It’s not you, it’s me – why Avalanche had to move on

avalanche-logo-use NMEJust to clarify a few things. While we would have had to leave our current St Mary’s Street location in the near future, though not before Record Store Day, I had a couple of good options to stay in the street but they only really highlighted it was time to move on from the shop format. Given the sort of shop we are the direct to fan trend has had a really serious effect but that will be less so for other shops though the figures do tell an ever more depressing story. PledgeMusic provide a platform for bands to sell D2F maybe more efficiently than they would manage otherwise but as can be seen with the latest Frightened Rabbit album release bands, labels and record companies are quite capable of selling directly themselves. Domino have taken customers away from us simply by having extras to offer without having to go down the many bundles route available from Pledge.

nipper gifObviously Edinburgh having a FOPP and HMV in prime locations in Edinburgh does make life more difficult but really their “pay when you sell it” trading terms are the killer. Add in their new found “support” for vinyl and it becomes a perfect storm. Of course they aren’t the only ones to have jumped on the vinyl bandwagon both on the high street and online. Sales of indie CDs have crashed so it would always have been difficult to fill that gap with new vinyl sales. I was very happy to sell used vinyl which was very popular and profitable but at the core we have to be a new shop selling new music and that was being lost.

Again there was an offer to have a decent sized space in the Tron Kirk but I simply had no interest in the endless requests for Pink Floyd and The Beatles. At the same time there was nothing but positive responses to the History of Scottish Music idea and that is where the heart of Avalanche lies. If the remit is to promote Scottish music old and new through a Scottish Music Centre/Exhibition then that is fine with me and all the aforementioned issues go away. How all this may work should become clear in the next couple of months but believe me from humble beginnings it is looking very exciting indeed. It will need your support but I have no doubt the enthusiasm is there.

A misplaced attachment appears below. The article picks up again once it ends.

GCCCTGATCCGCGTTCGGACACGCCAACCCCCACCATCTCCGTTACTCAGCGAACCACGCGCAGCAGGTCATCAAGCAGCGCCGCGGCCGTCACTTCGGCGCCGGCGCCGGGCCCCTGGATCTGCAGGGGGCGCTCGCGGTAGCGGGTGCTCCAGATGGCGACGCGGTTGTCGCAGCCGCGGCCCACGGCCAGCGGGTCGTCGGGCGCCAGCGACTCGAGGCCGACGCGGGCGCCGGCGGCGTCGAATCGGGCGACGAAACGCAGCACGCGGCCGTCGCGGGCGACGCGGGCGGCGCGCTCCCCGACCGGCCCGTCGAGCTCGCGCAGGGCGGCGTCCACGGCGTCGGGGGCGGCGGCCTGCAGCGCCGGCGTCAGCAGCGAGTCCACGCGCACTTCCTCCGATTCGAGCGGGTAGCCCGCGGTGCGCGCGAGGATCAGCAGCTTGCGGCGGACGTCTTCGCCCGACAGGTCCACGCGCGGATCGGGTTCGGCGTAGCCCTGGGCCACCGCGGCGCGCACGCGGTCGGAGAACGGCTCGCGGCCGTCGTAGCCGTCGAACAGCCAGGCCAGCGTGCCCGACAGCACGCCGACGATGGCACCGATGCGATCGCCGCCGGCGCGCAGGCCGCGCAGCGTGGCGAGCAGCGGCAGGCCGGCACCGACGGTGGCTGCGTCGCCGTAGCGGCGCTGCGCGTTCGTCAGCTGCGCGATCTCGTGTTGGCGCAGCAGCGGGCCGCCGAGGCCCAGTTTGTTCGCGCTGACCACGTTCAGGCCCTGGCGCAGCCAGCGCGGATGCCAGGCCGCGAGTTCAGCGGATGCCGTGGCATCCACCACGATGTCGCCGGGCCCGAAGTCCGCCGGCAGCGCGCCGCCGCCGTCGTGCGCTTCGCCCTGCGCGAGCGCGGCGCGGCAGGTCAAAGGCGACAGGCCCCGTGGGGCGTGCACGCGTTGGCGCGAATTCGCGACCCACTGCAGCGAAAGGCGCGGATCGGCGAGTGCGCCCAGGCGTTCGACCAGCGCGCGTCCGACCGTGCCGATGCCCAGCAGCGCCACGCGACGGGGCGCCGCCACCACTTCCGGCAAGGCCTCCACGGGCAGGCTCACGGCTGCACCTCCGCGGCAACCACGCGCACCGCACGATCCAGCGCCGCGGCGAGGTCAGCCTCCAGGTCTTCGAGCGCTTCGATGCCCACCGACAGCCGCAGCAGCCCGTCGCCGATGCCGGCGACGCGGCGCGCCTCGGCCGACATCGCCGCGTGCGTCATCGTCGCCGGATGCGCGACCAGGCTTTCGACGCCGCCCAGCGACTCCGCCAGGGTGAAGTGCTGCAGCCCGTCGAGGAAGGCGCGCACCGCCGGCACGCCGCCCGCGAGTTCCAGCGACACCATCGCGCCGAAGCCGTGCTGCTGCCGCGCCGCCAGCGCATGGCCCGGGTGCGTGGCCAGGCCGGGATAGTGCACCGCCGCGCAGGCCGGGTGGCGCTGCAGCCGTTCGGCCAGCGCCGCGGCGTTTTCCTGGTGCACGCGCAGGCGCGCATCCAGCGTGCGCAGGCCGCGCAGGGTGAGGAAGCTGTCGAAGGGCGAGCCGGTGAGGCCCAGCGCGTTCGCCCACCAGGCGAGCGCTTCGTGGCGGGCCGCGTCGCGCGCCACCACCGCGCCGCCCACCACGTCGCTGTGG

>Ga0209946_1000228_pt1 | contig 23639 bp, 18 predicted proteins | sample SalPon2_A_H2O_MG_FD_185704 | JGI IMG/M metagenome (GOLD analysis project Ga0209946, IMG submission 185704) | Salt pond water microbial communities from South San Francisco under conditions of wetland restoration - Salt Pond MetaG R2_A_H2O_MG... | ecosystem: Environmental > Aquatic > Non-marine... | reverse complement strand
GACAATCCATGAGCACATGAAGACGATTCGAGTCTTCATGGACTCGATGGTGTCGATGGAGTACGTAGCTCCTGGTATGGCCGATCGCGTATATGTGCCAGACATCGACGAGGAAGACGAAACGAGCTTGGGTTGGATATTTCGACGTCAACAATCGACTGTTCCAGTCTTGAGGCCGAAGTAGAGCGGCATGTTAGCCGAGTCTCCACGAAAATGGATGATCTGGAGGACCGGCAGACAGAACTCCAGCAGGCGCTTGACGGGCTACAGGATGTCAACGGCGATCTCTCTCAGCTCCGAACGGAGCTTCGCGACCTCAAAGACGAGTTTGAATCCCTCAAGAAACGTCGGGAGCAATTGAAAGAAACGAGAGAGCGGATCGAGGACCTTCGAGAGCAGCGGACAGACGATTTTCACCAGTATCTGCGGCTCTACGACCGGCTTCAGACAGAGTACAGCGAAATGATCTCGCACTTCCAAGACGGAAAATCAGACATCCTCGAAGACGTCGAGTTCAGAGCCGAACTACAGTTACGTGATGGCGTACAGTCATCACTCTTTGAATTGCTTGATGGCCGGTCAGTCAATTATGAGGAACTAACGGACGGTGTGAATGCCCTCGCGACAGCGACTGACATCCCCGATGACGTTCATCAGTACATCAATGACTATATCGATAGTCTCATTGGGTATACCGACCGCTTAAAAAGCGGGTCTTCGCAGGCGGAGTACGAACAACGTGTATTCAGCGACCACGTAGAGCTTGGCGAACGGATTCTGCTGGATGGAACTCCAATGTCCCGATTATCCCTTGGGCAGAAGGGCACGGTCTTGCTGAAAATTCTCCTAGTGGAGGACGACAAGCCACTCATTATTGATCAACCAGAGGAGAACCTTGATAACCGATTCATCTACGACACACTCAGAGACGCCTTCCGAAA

Scars Associates Josef K Fire EnginesThere were so many kind words from all over the world and I will thank people more fully in another post. Given the current students’ attitude to shops it was gratifying to hear that Avalanche had played even a small part in people’s lives over the decades and that they had such happy memories. You have to feel that to some extent the current generation are missing out !

So more news when I have it and in the meantime I will endeavour to catch up with our online presence. Please feel free to buy stuff. Whatever happens there will never again be an Avalanche as was but I hope that what Avalanche stood for may become a part of the Scottish Music Centre.   

3 Responses to “It’s not you, it’s me – why Avalanche had to move on”

  • Elaine C:

    I hope you can take some pride in having nurtured such an iconic business which so many people have such fond feelings for. I have no solution for how independent businesses can compete with online shopping and direct to fan sales. Every music lover can tell you when and where they bought a particular record, and the memories/emotions attached to it. Not something you get with a digital download. I would come to Edinburgh from the west coast just to peruse your wares. Don’t think I ever left without a purchase. Wishing you all the best for the future, and thank you for the music.

  • Rick:

    Gutted all the same. Was looking forward to bringing the kids to Avalanche for the first time this July to show them what a proper music shop is. Thank you for all you’ve done for Scottish music and music in general.

  • Bob Nowlan:

    Elaine C. wrote it so well; I entirely agree. I ventured repeatedly to Avalance from Eau Claire, Wisconsin, in the United States. I always appreciated the warm and friendly welcome and finding so much great independent Scottish music. In a better world we would have wonderful stores like Avalanche in every city and they would be flourishing. Thank you for everything (I’ve played a whole lot of music I’ve acquired at Avalanche on my radio show here in the US) and all the very best of good luck with your next project.

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